To defend water balance, the MCNs need to increase protein synthesis to be able to cope with increased demands for neuropeptide secretion. This places pressure on the ER which is the gateway for proteins entering the secretory pathway. Thus, it is not surprising that the principal enriched KEGG pathway in the WD camel SON was “Protein processing in ER”. We have recently reported this pathway as highly regulated component of the rat SON in response to WD23. To deliver demands for protein synthesis, AVP neurones also undergo numerous morphological changes including increased size of the perikarya42,43 and nucleoli44, and expanded Golgi apparatus45,46 in humans and rodents. Studies of the rat SON have further described structural changes to astrocytes in WD. The astrocyte processes between magnocellular neurones actively retract and extend during WD to promote the increased release of AVP and OXT47. The changes in structural plasticity may be more pronounced in the camel as indicated by alterations to the pathway “ECM-receptor interaction”. As DEGs that derive this pathway are uniquely changed in the camel, we suggest that this represents a specialised mechanism of additional structural morphogenesis to improve the supply AVP and OXT in the WD camel. The remarkable seasonal adaptations of the camel SON ultrastructure as shown in our earlier study39 certainly supports this concept. Future studies will examine the effects of WD on the morphology of camel MCNs.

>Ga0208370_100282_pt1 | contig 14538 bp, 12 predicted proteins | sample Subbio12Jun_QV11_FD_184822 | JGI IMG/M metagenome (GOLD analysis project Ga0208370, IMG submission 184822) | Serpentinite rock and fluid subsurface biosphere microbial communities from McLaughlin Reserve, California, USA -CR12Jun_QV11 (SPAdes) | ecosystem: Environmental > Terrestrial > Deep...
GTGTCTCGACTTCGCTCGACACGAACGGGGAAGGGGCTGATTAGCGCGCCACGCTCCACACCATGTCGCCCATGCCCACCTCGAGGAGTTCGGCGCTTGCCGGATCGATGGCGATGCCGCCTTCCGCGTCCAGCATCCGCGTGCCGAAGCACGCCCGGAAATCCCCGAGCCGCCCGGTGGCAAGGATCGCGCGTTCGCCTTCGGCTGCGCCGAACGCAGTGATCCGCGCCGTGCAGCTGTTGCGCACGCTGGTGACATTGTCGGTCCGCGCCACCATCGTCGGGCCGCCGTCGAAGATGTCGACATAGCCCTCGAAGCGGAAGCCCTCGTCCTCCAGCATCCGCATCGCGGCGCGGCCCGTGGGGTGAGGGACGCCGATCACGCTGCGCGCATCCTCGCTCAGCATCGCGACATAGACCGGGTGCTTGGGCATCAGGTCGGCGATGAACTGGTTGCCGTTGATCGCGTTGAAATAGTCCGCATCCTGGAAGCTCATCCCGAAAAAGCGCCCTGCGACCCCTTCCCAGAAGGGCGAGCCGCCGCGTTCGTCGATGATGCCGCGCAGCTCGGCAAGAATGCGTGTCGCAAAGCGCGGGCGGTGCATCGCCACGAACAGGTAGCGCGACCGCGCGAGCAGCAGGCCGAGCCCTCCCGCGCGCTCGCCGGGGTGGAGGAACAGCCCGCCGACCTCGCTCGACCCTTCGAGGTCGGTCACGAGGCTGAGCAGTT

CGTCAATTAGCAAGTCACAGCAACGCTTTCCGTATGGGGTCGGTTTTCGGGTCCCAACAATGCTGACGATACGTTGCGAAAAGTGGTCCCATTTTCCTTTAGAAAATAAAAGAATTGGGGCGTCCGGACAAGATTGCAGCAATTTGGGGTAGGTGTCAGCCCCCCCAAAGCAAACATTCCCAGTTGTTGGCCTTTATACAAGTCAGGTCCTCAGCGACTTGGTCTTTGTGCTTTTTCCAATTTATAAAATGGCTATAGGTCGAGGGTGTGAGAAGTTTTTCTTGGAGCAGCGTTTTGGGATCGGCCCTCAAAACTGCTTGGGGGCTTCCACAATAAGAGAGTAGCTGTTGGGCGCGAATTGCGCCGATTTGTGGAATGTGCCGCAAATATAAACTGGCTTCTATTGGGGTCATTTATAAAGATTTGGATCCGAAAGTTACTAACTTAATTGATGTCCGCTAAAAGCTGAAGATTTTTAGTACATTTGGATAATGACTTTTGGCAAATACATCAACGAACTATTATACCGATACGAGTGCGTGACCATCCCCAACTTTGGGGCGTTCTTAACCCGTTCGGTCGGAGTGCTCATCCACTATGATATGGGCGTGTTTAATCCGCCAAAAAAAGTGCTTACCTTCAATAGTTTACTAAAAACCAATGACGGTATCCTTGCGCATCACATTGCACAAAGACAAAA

There are several unique DEGs in the WD camel SON that form the basis for further discussion and investigation. We have shown in the rat SON that the master regulator of the UPR pathway, immunoglobulin heavy chain binding protein (BiP), is increased by WD along with protein kinase RNA-like endoplasmic reticulum kinase (PERK) pathway downstream effectors activating transcription factor 4 (ATF4) and C/EBP-homologous protein48. However, this is the first time that alterations to one of the three major ER sensors: PERK, activating transcription factor 6 (ATF6), and IRE1 have been observed in this stimulus. IRE1 is an ER transmembrane sensor that activates the UPR to maintain ER and cellular function. The accumulation of unfolded proteins in the ER activates IRE1α that results in the generation of XBP1 mRNA by splicing of XBP1u RNA to generate the XBP1s transcript49,50,51. XBP1s promotes the expression of several genes involved in the UPR and ER-associated degradation52,53. ER-associated degradation activity is reported to be required by the conformational maturation of AVP prohormone in the ER of AVP-producing neurons54. Furthermore, the RNase activity of IRE1 is involved in the regulation of IRE1-dependent decay pathway that degrades mRNAs localised to the ER membrane to reduce the protein load placed on the ER55. Increased activation of this pathway may provide further protection to cells in the SON in response to chronic WD. This provides a new mechanism of resilience for the SON in response to high protein loads. Interestingly, MCNs are known to be relatively protected from the aging process in rats56,57 and humans58,59 as well as neurodegenerative disease pathologies58,60. Thus, changes to the UPR function in camel MCNs represents a future pathway for further exploration of the IRE1 signalling pathway in relation to neuronal cell fate with age and disease.